The President and CEO of the Institute of Internal Auditors (IIA Global), Richard F. Chambers, stated that "Internal audit departments that have clear objective and are clearly aligned with their stakeholders' goals tent to be much respected... The are seen as providing more value for money".

When measuring our own success as internal auditors the temptation is often to concentrate on the numbers. But the ultimate judges of the value we bring to our organizations are our stakeholders, not other internal auditors. And stakeholders judge an internal audit department by the outcomes of our work not by the outputs.

Your stakeholders might not care about the exact number of internal audits performed last year. Few are likely to remember the number of professional qualifications held by their internal auditors or the average number of training hours they received. It might not even mater to them how hard you work. The most important question is simply: "Does the internal audit department add value?" Whether you publish publish five reports or 500 stakeholders are likely to perceive value only if the reports provide assurance on the effectiveness of internal control and risk management. They seek an internal audit function that fosters the efficiency and effectiveness of operation and preserves and enhances shareholder's value.

When viewed from outside the value we bring to the organization will always be more than the statistics. This doesn't mean that we should ignore statistics from internal audit performance. Such analysis can be important management tool, but our value is determined by the extent which we inspire positive change not by the number of pages we write.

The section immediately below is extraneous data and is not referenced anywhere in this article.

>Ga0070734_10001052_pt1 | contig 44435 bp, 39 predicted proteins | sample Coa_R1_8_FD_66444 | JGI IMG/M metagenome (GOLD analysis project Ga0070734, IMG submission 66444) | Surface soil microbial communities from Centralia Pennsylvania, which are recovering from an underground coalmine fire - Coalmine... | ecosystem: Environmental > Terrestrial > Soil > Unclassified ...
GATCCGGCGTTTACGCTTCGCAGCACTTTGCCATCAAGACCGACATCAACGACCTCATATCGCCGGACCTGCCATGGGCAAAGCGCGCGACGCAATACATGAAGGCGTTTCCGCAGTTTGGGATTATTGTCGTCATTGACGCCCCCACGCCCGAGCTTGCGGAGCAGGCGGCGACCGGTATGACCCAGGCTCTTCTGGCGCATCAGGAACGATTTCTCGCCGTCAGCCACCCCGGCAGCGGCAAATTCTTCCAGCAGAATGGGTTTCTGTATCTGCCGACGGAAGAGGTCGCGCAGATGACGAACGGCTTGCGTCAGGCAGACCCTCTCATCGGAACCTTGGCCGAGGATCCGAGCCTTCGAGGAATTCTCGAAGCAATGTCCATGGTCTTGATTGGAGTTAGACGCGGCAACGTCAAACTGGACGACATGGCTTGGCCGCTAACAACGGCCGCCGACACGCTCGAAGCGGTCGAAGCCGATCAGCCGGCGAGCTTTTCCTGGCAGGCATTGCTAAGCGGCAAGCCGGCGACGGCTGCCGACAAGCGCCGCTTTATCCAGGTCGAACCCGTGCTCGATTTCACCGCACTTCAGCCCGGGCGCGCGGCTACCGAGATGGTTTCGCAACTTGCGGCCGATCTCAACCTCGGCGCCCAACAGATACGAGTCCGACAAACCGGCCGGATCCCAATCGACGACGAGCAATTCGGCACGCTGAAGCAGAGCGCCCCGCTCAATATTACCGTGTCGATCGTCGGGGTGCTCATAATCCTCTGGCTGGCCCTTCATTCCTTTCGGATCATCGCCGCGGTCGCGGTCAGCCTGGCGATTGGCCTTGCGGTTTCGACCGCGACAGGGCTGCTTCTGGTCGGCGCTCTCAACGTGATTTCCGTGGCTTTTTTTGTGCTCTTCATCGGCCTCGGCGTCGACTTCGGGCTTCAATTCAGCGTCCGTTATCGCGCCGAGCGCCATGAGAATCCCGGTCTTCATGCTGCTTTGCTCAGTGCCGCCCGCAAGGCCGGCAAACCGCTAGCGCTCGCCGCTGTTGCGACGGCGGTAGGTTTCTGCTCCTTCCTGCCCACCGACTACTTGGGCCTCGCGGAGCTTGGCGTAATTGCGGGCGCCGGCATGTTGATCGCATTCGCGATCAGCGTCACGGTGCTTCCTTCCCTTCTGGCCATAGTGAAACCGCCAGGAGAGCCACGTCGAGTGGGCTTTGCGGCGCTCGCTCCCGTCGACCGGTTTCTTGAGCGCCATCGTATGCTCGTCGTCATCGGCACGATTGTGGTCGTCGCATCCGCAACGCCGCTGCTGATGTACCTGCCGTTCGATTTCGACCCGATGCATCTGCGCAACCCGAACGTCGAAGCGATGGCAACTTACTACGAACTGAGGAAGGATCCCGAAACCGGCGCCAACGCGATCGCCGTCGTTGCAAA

We often add value by educating our clients and strengthening control awareness than by identifying a control breakdown. When we facilitate improvements in the control environment, we won't necessarily find as many things wrong in the future.

Even after appropriate criteria have been identified, the job is not complete. Whether our performance measures are quantitative the results should be carefully analyzed. Corrective action must be taken as appropriate and ongoing monitoring is necessary. Progress should be communicated on an ongoing basis to the audit committee, to executives and within the internal audit department.

internal audit departments that have clear objectives and are clearly aligned with their stakeholders' goals then to be much better respected. On average, these departments report to higher level and receive better funding, because they are seen as generating greater value and providing more value for money. The benefits are clear; internal audit functions that are respected and adequately funded can better bring about positive change. Whether you are an internal auditor or and internal audit stakeholder, that's an outcome we can all appreciate.

Food for Thought from the Internal Audit Department -NASSCORP
Courtesy of Paul F. Fallah, CFE

Last modified on Wednesday, 22 July 2015

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